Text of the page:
In a settlement with the petitioner reached on October 26, 1999, we agreed to evaluate the best scientific and commercial information available as of that date. The data and information evaluated were to include relevant geographic information on the location of vernal pools and fairy shrimp, including information generated in section 7 consultations since February 29, 1996.
On September 19, 1994, we published the final rule to list the vernal pool fairy shrimp and vernal pool tadpole shrimp as threatened and endangered, respectively, in the Federal Register (59 FR 48136). The vernal pool fairy shrimp and vernal pool tadpole shrimp are crustacean species endemic to vernal pool habitats in California and southwestern Oregon. Both of these fresh-water crustaceans are about the size of a dime and live brief lives within vernal pools, seasonal wetlands that fill with water during fall and winter rains. These species were listed as a result of significant threats to their vernal pool habitats by a variety of human-caused activities, primarily urban development and conversion of land to agricultural use.
The factors for listing, delisting, or reclassifying species are described at 50 CFR 424.11. We may delist a species only if the best scientific and commercial data available substantiate that it is neither endangered nor threatened. Delisting may be warranted as a result of: (1) Extinction; (2) recovery; or (3) a determination that the original data used for classification of the species as endangered or threatened were in error.
The petition asserts that delisting of the vernal pool fairy shrimp and vernal pool tadpole shrimp is warranted because the original data used for classification of the vernal pool crustaceans as threatened and endangered were in error. The petition contends the listing was erroneous for four general reasons: (1) The original data and studies supporting the listing, including the original petitions to list the species, had fatal problems; (2) original information relied upon was not subjected to independent peer review; (3) new studies indicate that California has widespread vernal pool habitat that it is under little or no threat; and (4) the original listing information did not correctly establish the threats to the species and their vernal pool habitat.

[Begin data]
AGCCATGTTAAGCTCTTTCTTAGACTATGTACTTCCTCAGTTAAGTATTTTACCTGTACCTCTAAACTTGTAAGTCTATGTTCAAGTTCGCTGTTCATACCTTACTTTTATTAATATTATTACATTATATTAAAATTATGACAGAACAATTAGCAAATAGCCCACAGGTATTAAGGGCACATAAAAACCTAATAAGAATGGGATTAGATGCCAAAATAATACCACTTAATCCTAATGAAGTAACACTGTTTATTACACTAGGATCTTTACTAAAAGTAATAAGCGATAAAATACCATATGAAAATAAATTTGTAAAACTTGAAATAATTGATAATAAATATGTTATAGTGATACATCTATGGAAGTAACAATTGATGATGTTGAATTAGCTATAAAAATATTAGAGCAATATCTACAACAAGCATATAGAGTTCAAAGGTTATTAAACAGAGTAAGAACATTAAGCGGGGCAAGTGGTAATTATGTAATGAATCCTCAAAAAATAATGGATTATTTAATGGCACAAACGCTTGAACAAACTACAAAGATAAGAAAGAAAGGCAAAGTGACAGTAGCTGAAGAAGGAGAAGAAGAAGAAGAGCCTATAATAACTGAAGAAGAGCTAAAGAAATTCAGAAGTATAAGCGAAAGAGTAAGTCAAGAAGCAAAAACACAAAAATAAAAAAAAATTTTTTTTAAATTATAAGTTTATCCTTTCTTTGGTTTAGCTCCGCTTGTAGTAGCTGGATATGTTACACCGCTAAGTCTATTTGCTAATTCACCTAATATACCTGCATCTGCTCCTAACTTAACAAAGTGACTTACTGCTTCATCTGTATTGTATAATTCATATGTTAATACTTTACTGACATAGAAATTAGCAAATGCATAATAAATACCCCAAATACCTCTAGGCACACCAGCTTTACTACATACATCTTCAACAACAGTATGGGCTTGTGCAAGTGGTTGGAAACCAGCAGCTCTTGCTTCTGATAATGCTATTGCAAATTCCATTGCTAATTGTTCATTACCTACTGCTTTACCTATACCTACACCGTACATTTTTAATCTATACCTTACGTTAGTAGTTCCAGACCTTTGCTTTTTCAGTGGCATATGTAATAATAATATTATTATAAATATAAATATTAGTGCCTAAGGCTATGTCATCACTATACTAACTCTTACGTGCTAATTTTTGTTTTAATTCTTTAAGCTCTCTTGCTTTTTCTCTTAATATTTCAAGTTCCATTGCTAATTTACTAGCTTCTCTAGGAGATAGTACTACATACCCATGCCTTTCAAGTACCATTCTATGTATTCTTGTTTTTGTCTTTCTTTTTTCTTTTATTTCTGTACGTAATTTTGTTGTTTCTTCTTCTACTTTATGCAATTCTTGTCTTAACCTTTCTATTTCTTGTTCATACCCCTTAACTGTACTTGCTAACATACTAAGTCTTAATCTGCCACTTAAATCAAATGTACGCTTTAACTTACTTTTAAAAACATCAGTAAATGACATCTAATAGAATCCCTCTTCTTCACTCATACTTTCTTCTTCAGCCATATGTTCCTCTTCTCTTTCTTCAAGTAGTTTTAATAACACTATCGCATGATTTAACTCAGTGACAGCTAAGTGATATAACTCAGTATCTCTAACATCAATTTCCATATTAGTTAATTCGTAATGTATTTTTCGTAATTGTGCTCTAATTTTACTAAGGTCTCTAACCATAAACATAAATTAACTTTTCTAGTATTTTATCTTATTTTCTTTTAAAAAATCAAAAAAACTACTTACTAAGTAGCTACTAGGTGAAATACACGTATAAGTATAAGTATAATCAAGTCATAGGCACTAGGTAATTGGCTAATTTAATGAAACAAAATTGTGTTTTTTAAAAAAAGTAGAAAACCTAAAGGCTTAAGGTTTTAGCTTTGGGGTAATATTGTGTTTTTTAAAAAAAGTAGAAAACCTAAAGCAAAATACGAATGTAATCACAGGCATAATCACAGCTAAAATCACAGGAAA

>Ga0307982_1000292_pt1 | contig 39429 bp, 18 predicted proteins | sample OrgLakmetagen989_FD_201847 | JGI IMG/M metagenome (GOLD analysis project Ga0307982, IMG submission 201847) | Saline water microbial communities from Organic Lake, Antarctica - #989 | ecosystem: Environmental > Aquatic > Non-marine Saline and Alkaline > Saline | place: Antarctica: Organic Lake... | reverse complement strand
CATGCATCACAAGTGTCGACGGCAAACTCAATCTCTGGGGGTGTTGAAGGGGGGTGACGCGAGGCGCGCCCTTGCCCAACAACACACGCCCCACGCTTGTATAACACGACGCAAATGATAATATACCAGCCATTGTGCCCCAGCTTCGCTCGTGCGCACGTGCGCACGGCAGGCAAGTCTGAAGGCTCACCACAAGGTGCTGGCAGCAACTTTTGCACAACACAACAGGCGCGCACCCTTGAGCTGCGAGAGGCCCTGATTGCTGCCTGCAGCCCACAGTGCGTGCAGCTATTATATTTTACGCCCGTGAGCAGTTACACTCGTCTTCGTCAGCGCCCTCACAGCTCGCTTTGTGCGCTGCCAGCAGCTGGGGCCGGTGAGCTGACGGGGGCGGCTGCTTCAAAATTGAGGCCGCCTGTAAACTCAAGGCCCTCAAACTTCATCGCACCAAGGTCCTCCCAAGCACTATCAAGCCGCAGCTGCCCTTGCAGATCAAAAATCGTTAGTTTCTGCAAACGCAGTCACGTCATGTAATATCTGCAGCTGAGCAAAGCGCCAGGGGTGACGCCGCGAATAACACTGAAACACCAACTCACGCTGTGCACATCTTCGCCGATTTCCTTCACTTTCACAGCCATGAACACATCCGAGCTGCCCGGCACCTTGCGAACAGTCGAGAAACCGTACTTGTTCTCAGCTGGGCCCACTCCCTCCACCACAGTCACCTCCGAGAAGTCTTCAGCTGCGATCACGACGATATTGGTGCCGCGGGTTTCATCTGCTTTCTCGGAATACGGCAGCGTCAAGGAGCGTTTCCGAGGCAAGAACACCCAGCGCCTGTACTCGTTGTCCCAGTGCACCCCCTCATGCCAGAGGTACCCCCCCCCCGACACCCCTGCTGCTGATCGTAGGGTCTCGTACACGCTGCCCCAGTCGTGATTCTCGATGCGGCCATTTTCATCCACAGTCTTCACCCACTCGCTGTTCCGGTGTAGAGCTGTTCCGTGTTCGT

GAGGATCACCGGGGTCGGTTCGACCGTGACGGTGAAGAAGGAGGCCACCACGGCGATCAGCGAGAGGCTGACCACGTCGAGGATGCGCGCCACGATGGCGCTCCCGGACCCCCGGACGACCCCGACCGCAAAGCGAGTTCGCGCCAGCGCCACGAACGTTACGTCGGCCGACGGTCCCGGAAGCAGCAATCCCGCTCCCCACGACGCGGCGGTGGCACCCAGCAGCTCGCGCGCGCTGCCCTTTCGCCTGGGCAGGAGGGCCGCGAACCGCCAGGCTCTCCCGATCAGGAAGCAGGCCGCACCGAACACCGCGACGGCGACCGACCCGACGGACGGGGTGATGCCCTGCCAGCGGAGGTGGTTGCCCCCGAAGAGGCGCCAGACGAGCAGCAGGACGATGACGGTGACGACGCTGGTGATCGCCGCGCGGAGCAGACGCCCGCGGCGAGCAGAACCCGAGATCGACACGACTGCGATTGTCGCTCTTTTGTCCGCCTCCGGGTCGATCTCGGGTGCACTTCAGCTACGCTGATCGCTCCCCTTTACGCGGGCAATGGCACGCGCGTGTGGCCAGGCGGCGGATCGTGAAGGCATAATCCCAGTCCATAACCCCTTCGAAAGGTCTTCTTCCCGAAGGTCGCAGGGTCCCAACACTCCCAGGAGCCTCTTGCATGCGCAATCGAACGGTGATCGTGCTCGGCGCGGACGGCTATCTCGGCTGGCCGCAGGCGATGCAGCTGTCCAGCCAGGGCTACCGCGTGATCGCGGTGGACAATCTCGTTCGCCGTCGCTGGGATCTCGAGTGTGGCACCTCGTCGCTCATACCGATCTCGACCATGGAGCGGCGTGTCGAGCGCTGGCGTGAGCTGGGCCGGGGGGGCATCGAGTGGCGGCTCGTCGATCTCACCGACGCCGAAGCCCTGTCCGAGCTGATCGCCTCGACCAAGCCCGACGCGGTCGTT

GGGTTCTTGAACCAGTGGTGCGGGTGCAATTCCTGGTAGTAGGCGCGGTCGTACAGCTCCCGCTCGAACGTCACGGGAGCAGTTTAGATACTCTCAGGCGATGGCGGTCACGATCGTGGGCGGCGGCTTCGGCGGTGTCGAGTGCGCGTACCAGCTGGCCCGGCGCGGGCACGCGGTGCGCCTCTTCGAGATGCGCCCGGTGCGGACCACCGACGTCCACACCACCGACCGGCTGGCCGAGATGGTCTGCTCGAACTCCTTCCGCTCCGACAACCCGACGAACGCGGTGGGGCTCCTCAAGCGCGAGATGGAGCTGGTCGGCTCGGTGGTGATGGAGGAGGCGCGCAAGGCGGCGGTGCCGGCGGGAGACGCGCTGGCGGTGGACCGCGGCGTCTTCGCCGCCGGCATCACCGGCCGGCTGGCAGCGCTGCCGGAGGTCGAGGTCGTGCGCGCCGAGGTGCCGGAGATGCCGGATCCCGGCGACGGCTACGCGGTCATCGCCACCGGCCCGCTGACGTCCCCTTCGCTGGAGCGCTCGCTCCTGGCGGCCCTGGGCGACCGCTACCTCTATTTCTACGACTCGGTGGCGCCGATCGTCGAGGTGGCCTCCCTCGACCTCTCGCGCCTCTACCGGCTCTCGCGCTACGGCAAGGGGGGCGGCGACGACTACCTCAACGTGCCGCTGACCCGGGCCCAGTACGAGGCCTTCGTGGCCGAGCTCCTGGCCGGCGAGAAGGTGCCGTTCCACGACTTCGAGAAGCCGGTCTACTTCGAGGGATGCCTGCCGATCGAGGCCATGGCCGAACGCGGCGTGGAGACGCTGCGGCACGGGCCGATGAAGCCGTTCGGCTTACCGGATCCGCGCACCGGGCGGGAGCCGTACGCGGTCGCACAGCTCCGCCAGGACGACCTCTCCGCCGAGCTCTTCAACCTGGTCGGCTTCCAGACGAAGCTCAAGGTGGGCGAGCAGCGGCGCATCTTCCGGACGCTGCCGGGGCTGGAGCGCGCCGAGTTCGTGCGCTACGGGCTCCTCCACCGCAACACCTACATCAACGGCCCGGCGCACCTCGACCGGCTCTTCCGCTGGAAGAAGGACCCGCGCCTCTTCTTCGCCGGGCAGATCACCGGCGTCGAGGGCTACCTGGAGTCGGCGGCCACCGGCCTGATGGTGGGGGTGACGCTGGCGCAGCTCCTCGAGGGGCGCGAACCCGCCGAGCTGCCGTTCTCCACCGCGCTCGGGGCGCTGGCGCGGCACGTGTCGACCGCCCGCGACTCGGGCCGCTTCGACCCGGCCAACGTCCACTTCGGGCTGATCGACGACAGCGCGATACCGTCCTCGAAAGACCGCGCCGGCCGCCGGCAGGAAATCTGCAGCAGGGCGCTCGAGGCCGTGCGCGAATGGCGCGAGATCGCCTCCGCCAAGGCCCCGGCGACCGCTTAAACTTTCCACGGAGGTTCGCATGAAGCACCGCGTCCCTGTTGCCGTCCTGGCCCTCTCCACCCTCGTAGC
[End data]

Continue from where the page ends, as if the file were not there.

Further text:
We do not agree with the petitioner's assertion that the original data and studies supporting the listing, including the original petitions to list the species, had fatal problems. The petitions and information accompanying or cited in them fulfilled the requirements as set Start Printed Page 18027forth in the Act and our regulations (50 CFR 424.14(b)). The Act requires us to base listing decisions on the best scientific and commercial data available. We diligently solicited all available information on the species through public notice, public comment periods, and public hearings to assure this standard was met. The petitioner did not identify any information available at the time of the listing that was not considered by us in the listing decision.